Mobile health in the hospital
This story first appeared in the November 2013 issue of Pulse+IT Magazine.
Mobile technologies are being rapidly adopted in the medical field for a number of reasons. As a clinician, it’s easy to see the enormous potential that mobile technologies have to improve medical practice, especially in the hospital setting.As a medical student, I recall using Palm PDAs to look up details of drugs and rare conditions I’d never heard of, wishing they had internet access to expand their capabilities. Eventually the smartphone came along to fill this void.
Smartphones have a constant connection to the internet, limitless expansion capability through accessories, a convenient form factor, and perhaps most importantly, they are found in the pockets of most doctors.
I became interested in the field of mHealth after noticing that both myself and a number of colleagues were using our mobile devices in the hospital, with seemingly great success. For example, visual acuities were being tested by the bedside using apps which claimed to be as good as a Snellen acuity chart.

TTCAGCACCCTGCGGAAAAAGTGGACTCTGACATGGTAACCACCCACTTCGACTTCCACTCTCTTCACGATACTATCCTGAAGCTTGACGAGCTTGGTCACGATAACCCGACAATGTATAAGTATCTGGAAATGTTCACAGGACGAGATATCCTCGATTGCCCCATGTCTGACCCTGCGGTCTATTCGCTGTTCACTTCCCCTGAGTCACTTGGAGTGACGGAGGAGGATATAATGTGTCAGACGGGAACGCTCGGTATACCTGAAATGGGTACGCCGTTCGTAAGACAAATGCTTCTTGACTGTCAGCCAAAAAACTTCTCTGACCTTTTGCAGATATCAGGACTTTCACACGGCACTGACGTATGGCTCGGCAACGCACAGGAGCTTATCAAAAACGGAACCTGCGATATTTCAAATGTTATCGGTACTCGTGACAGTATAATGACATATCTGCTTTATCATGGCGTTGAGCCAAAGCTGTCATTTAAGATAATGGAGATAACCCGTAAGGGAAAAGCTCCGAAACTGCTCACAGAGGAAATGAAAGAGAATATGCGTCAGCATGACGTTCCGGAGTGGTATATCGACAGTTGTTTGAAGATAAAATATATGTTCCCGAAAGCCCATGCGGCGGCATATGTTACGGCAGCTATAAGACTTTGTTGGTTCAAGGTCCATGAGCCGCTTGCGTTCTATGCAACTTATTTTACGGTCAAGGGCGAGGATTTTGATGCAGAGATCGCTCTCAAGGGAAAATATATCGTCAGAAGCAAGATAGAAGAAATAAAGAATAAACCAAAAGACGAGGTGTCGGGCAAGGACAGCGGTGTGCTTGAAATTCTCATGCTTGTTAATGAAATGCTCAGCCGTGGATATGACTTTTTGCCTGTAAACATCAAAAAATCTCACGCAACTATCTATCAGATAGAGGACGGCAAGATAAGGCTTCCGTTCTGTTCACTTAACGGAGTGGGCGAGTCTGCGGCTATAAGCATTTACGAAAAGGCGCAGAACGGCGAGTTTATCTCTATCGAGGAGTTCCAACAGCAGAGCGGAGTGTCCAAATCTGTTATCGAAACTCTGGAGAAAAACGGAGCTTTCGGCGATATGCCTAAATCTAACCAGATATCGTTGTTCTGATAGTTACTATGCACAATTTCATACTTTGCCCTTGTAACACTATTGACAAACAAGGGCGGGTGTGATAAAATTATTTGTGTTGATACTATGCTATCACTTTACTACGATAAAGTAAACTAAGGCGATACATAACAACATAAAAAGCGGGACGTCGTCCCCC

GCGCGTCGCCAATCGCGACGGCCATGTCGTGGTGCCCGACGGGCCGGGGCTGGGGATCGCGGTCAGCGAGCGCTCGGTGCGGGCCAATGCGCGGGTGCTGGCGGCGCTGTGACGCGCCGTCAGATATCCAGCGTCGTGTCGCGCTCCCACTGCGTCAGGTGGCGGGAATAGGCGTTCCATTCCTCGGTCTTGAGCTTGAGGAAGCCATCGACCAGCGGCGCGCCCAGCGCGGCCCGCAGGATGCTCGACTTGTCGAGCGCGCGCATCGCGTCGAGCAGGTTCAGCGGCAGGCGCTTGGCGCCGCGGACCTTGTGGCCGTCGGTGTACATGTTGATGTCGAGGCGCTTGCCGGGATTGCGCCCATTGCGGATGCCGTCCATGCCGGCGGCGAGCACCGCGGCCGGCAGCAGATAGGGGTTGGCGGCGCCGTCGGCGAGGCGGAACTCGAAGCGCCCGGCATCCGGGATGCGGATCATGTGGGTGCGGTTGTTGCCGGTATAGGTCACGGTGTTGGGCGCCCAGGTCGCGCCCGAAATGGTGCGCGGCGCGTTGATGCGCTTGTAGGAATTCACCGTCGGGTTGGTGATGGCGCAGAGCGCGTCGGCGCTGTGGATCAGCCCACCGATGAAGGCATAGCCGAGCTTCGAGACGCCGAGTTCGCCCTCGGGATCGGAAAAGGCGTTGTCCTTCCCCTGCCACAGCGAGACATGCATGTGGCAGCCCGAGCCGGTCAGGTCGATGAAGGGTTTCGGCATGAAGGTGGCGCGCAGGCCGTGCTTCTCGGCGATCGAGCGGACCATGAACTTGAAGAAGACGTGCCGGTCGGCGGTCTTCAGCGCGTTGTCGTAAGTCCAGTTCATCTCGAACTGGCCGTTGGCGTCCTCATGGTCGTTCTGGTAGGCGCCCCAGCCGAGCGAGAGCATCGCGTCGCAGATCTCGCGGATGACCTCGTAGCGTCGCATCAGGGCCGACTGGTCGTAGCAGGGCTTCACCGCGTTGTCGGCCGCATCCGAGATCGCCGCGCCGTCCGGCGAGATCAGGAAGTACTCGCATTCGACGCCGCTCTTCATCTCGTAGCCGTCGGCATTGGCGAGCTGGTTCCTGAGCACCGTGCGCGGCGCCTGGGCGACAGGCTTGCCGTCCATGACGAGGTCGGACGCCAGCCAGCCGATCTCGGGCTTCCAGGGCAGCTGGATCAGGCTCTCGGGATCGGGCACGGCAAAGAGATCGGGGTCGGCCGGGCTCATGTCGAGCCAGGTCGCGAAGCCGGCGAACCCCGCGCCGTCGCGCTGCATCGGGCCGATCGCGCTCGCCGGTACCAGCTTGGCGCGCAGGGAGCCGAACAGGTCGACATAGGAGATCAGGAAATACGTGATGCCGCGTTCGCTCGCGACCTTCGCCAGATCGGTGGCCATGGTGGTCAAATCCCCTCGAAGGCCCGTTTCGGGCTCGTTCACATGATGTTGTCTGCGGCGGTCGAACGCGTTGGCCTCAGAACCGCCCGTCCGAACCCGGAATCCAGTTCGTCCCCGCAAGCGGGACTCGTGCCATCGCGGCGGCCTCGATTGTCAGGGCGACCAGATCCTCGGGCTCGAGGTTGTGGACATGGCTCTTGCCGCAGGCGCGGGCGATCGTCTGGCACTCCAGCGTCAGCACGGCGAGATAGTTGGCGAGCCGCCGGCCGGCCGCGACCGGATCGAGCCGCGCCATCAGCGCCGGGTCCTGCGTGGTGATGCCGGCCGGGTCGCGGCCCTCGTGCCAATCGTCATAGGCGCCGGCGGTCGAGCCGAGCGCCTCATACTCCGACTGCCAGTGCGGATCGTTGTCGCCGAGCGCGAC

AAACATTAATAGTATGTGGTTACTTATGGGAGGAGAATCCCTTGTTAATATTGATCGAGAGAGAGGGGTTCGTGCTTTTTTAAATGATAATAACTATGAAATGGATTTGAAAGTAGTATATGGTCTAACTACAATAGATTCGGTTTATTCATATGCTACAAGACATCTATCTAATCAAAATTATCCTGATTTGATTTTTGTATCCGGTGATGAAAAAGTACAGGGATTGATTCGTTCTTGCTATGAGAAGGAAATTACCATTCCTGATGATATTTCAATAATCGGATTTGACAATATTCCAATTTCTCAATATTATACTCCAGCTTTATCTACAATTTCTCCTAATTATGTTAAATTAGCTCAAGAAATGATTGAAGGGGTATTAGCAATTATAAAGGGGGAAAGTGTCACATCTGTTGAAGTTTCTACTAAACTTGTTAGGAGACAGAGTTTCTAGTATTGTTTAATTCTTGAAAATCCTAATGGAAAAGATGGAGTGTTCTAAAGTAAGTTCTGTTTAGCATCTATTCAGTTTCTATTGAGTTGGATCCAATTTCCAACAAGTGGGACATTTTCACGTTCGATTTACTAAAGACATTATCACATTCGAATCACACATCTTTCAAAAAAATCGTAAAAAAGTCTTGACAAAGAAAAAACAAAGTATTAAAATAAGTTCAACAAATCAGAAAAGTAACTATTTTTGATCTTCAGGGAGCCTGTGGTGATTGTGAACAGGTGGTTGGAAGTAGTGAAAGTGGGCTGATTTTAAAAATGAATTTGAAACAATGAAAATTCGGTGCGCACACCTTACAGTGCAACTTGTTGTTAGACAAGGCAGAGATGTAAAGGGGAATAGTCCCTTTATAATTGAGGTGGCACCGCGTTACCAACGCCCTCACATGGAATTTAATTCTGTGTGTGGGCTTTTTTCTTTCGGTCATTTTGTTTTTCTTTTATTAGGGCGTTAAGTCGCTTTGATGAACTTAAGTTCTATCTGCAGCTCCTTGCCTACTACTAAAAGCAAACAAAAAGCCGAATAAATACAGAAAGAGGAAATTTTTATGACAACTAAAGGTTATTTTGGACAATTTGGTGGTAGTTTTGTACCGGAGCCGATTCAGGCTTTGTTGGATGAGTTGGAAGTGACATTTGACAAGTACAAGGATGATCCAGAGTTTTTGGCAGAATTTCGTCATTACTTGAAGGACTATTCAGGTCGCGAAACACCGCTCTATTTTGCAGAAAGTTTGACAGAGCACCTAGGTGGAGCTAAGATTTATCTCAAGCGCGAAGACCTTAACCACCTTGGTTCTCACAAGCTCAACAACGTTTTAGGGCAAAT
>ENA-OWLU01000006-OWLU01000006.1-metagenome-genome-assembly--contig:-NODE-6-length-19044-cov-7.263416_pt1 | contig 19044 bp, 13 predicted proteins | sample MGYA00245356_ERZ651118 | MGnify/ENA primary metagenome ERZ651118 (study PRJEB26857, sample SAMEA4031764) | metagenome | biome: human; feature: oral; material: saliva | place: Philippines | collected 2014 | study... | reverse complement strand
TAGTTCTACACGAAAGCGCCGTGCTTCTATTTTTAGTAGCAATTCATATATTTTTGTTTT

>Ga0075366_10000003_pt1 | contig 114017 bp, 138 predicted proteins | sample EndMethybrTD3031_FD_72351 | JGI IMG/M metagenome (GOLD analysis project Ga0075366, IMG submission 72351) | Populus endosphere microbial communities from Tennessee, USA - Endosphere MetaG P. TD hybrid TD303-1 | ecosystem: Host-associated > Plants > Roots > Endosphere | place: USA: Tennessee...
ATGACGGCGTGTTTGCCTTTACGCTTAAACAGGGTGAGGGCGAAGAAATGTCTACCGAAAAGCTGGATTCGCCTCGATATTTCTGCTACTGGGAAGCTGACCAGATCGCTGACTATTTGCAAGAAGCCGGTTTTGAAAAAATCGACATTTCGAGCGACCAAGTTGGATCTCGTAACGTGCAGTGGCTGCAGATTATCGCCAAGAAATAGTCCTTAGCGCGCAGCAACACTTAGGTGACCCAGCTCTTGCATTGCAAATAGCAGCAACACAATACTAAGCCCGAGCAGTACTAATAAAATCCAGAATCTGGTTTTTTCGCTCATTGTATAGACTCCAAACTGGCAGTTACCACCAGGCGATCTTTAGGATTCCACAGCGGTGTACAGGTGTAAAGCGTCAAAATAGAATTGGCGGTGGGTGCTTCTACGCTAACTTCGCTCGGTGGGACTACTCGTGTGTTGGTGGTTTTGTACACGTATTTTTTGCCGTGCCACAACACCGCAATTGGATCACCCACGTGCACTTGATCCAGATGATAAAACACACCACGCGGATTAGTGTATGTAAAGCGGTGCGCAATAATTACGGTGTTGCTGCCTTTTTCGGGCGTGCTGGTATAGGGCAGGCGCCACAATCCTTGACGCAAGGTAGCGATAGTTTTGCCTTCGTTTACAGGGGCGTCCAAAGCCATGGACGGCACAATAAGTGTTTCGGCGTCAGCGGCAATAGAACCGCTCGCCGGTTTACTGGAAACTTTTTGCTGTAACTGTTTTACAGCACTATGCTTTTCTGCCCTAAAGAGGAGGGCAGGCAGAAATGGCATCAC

As one should do when adopting any new medical device, however, I decided to look up what the available evidence base was for using these mobile technologies. At the time, I was shocked to find the evidence base for using these technologies was quite abysmal. Out of interest, I conducted a study on these visual acuity applications, and unfortunately found there was a huge discrepancy in quality between apps, with numerous wildly inaccurate applications.
Mobile devices, technology and research has always interested me, so I decided to help build the much needed evidence base by launching the Journal of Mobile Technology in Medicine two years ago. I am happy to report that the evidence base for mHealth is growing at a healthy rate.
To read the full story, click here for the November 2013 issue of Pulse+IT Magazine.
Posted in Australian eHealth